I've made three recipes so far and all of them were riddled with errors: inaccurate proof times, lack of cohesive shaping instructions, recipes that needed altering in one way or another: too much salt, not enough water, incoherent shaping instructions. This isn't a big deal for the experienced baker, but these kinds of errors are disaster for a less experienced cook. Without prior bread baking knowledge these recipes would not have turned out. We're there any recipe testers??
I'll go recipe by recipe. Light brioche was anything but. Proof time was written as 40 min - 1 hour. Note, the recipe includes FROZEN butter. It took over three hours for the dough to warm enough to rise and that was putting it near the fire in the living room. The end result was a slightly dense, overly chewy brioche, a far cry from what I love about brioche: light, airy, pillowy.
Focaccia: the instructions manage to be overly verbose and vague at the same time; the amount of shaping and the cryptic instructions on rolling into cylinders multiple times then dimpling kills the beautiful supple pillowyness of focaccia. Again, proof times were seriously underestimated. The flavor was seriously lacking, so next time I'll try his rather confusing instructions on prefermenting part of the dough (there's some mathematical computations to sort this out) but I can't imagine a two hour pre ferment to help much. I'd call that an autolyse rather than pre ferment. The cook times are grossly understated for all three of these breads leading me to wonder if these recipes were tested by home cooks.
Lastly, the za'atar pitas. This was the most accurate of the three recipes that I tried. The only problem was the baking instructions to cook two trays at once, rotating part way through. The bottom tray poofed beautifully but did not brown, the top tray browned but didn't rise as they should have had I baked the trays one at a time on the baking stone in the bottom of the oven. Like the other three breads they required 25-30% longer bake times than suggested.
These are all minor adjustments that any experienced baker can compensate for but the most glaring problems with the book are layout issues. There are photos throughout without instructions on how to achieve such breads, just eye candy. I feel this failing is widespread in cookbooks today, gorgeous impressive books that wow with photography but fall short in instruction. But the largest problem is how the recipes are written, there is no timeline, no bakers schedule. So you have to read through two, three, four pages adding up proofing times to see how long any particular bread will take. Can it be made in a day, an afternoon, a weekend? You don't know this unless you read through each recipe and with the proof times being wildly inaccurate it's hard to make an educated guess.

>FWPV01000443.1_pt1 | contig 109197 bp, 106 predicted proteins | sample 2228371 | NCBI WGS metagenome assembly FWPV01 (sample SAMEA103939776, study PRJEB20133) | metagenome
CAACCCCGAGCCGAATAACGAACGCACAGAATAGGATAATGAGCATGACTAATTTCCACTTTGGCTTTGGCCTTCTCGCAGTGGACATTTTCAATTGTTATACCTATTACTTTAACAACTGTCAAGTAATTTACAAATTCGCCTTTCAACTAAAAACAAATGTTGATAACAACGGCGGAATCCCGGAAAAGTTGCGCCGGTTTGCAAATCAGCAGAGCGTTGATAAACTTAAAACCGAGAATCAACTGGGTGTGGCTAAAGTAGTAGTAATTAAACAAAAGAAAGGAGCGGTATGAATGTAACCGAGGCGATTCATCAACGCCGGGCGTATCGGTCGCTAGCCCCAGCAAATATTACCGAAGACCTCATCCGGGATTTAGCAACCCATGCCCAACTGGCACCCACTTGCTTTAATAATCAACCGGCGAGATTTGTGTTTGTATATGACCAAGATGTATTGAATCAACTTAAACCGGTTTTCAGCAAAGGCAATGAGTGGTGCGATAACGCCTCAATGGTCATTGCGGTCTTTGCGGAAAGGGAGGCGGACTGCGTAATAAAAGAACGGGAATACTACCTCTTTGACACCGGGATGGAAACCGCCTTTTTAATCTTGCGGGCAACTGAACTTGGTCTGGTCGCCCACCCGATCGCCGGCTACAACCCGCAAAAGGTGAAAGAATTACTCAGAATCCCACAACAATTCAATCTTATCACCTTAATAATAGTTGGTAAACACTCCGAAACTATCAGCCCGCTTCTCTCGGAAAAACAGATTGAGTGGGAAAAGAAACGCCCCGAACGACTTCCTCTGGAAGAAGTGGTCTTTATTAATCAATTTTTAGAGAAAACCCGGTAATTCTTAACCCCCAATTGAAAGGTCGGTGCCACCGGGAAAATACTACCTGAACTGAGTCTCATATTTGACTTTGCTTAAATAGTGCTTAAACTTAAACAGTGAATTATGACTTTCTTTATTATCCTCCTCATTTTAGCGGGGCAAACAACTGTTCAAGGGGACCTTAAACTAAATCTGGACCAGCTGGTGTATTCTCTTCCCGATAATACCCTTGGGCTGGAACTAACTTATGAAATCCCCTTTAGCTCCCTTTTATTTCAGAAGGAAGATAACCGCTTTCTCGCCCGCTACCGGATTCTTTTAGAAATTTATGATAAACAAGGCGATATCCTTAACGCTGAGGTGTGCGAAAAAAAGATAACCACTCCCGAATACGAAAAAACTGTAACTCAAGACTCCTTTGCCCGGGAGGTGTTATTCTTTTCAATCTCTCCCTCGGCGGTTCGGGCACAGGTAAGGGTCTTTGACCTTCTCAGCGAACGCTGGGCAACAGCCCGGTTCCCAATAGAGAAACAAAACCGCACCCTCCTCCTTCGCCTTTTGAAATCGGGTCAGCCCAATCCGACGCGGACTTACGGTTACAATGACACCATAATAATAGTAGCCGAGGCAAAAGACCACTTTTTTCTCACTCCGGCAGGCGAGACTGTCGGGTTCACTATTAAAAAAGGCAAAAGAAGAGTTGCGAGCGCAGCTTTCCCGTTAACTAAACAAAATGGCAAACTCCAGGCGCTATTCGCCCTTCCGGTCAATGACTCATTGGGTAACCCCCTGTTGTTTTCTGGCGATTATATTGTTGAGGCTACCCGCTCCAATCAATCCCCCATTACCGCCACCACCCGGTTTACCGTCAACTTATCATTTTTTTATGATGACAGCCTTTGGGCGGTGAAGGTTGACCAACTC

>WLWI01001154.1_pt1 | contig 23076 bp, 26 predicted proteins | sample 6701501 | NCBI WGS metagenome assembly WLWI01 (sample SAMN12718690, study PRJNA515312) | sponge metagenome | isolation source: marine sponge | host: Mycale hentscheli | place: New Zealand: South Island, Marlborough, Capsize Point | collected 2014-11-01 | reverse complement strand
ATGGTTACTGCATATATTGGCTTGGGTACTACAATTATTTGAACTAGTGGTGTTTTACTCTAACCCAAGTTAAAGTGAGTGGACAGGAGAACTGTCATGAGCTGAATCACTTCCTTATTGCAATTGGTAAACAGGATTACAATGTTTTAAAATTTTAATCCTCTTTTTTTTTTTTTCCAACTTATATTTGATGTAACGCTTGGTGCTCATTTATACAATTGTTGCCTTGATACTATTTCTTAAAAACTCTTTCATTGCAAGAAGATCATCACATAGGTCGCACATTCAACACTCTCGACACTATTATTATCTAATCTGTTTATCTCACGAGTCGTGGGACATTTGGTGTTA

After making just three breads my book is riddled with notes and adjustments, which is not a good start. I'd suggest this for the experienced baker and I will continue to cook from it, but not with confidence. It's more inspiration, than education.
This book mostly supplies those things. But be warned, most of these recipes not only call for but apparently require the use of a stand mixer -- if you don't have one that can handle stiff doughs, don't buy the book. I also found his instructions to be on the skimpy side. Note there is no instruction for the bread on the cover; he only includes a single, simple style of braiding in the book. It's easy to figure out, but I suspect the ring requires more dough, longer braids, and at least possibly a longer baking time. I'd like to be told that rather than have to wonder and experiment myself -- especially for the bread that graces the cover.
I am also a little bewildered by some of the proofing times. He says his dough should increase in size by 70 percent after a forty minute proof in a "warm kitchen." Honestly, I think the kitchen would have to be in the upper 90s to achieve that kind of proof, if even then. He does not give temperatures in any event, instead instructing the reader to use "cool" water for example. This is not a huge problem for experienced bakers, but I think he could have given some time/temperature starting points.
There also are not a large number of bread recipes, only a few; the remainder is sweets and savory pastries. That's fine, but it is advertised as a bread book and I was hoping for a bit more variety than it offers in that regard.
In sum, if all you are looking for is challah, you can find that in many places, including the Internet. If you are looking for a variety of Israeli/Middle Eastern/Jewish flatbreads, don't expect a lot of that here. If you want precise instructions, those aren't here either. If you don't have a stand mixer and aren't about to get one, this book will be of no use to you. But as an introduction to challah and a manual of other sweet and savory baked items, it's pretty good.